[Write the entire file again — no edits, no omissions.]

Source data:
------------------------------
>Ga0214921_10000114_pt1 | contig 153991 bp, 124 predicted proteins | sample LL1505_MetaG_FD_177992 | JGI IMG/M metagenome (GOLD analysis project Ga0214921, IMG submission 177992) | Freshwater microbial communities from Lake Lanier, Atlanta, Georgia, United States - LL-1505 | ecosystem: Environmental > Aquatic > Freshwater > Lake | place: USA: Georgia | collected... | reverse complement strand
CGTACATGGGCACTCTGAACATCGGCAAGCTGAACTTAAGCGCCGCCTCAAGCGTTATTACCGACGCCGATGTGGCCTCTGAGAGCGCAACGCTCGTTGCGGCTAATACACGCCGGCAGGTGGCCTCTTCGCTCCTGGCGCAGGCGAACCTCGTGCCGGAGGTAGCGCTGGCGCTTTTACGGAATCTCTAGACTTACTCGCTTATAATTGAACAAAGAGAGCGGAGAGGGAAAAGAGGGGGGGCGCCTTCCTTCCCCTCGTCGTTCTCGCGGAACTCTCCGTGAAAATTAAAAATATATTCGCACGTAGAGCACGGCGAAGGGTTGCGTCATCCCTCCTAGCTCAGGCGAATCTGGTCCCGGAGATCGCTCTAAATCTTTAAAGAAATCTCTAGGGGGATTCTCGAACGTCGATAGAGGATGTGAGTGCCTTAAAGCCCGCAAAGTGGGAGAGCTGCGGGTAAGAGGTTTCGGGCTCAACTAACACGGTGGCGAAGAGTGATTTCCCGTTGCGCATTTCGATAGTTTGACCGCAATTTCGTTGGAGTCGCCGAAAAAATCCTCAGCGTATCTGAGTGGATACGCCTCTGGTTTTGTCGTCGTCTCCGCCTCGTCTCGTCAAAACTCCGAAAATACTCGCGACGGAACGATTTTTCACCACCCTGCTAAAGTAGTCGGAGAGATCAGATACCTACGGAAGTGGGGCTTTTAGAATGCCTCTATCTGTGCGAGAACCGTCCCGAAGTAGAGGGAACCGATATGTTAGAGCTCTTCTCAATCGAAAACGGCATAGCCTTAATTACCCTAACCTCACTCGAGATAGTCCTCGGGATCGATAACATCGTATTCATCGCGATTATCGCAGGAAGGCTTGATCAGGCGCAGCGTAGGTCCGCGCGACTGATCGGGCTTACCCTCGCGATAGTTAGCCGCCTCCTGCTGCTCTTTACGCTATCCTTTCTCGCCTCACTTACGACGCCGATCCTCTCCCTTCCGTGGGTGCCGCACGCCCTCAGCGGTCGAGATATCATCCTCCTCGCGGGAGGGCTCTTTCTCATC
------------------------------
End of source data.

>Ga0214921_10000114_pt1 | contig 153991 bp, 124 predicted proteins | sample LL1505_MetaG_FD_177992 | JGI IMG/M metagenome (GOLD analysis project Ga0214921, IMG submission 177992) | Freshwater microbial communities from Lake Lanier, Atlanta, Georgia, United States - LL-1505 | ecosystem: Environmental > Aquatic > Freshwater > Lake | place: USA: Georgia | collected... | reverse complement strand
CGTACATGGGCACTCTGAACATCGGCAAGCTGAACTTAAGCGCCGCCTCAAGCGTTATTACCGACGCCGATGTGGCCTCTGAGAGCGCAACGCTCGTTGCGGCTAATACACGCCGGCAGGTGGCCTCTTCGCTCCTGGCGCAGGCGAACCTCGTGCCGGAGGTAGCGCTGGCGCTTTTACGGAATCTCTAGACTTACTCGCTTATAATTGAACAAAGAGAGCGGAGAGGGAAAAGAGGGGGGGCGCCTTCCTTCCCCTCGTCGTTCTCGCGGAACTCTCCGTGAAAATTAAAAATATATTCGCACGTAGAGCACGGCGAAGGGTTGCGTCATCCCTCCTAGCTCAGGCGAATCTGGTCCCGGAGATCGCTCTAAATCTTTAAAGAAATCTCTAGGGGGATTCTCGAACGTCGATAGAGGATGTGAGTGCCTTAAAGCCCGCAAAGTGGGAGAGCTGCGGGTAAGAGGTTTCGGGCTCAACTAACACGGTGGCGAAGAGTGATTTCCCGTTGCGCATTTCGATAGTTTGACCGCAATTTCGTTGGAGTCGCCGAAAAAATCCTCAGCGTATCTGAGTGGATACGCCTCTGGTTTTGTCGTCGTCTCCGCCTCGTCTCGTCAAAACTCCGAAAATACTCGCGACGGAACGATTTTTCACCACCCTGCTAAAGTAGTCGGAGAGATCAGATACCTACGGAAGTGGGGCTTTTAGAATGCCTCTATCTGTGCGAGAACCGTCCCGAAGTAGAGGGAACCGATATGTTAGAGCTCTTCTCAATCGAAAACGGCATAGCCTTAATTACCCTAACCTCACTCGAGATAGTCCTCGGGATCGATAACATCGTATTCATCGCGATTATCGCAGGAAGGCTTGATCAGGCGCAGCGTAGGTCCGCGCGACTGATCGGGCTTACCCTCGCGATAGTTAGCCGCCTCCTGCTGCTCTTTACGCTATCCTTTCTCGCCTCACTTACGACGCCGATCCTCTCCCTTCCGTGGGTGCCGCACGCCCTCAGCGGTCGAGATATCATCCTCCTCGCGGGAGGGCTCTTTCTCATC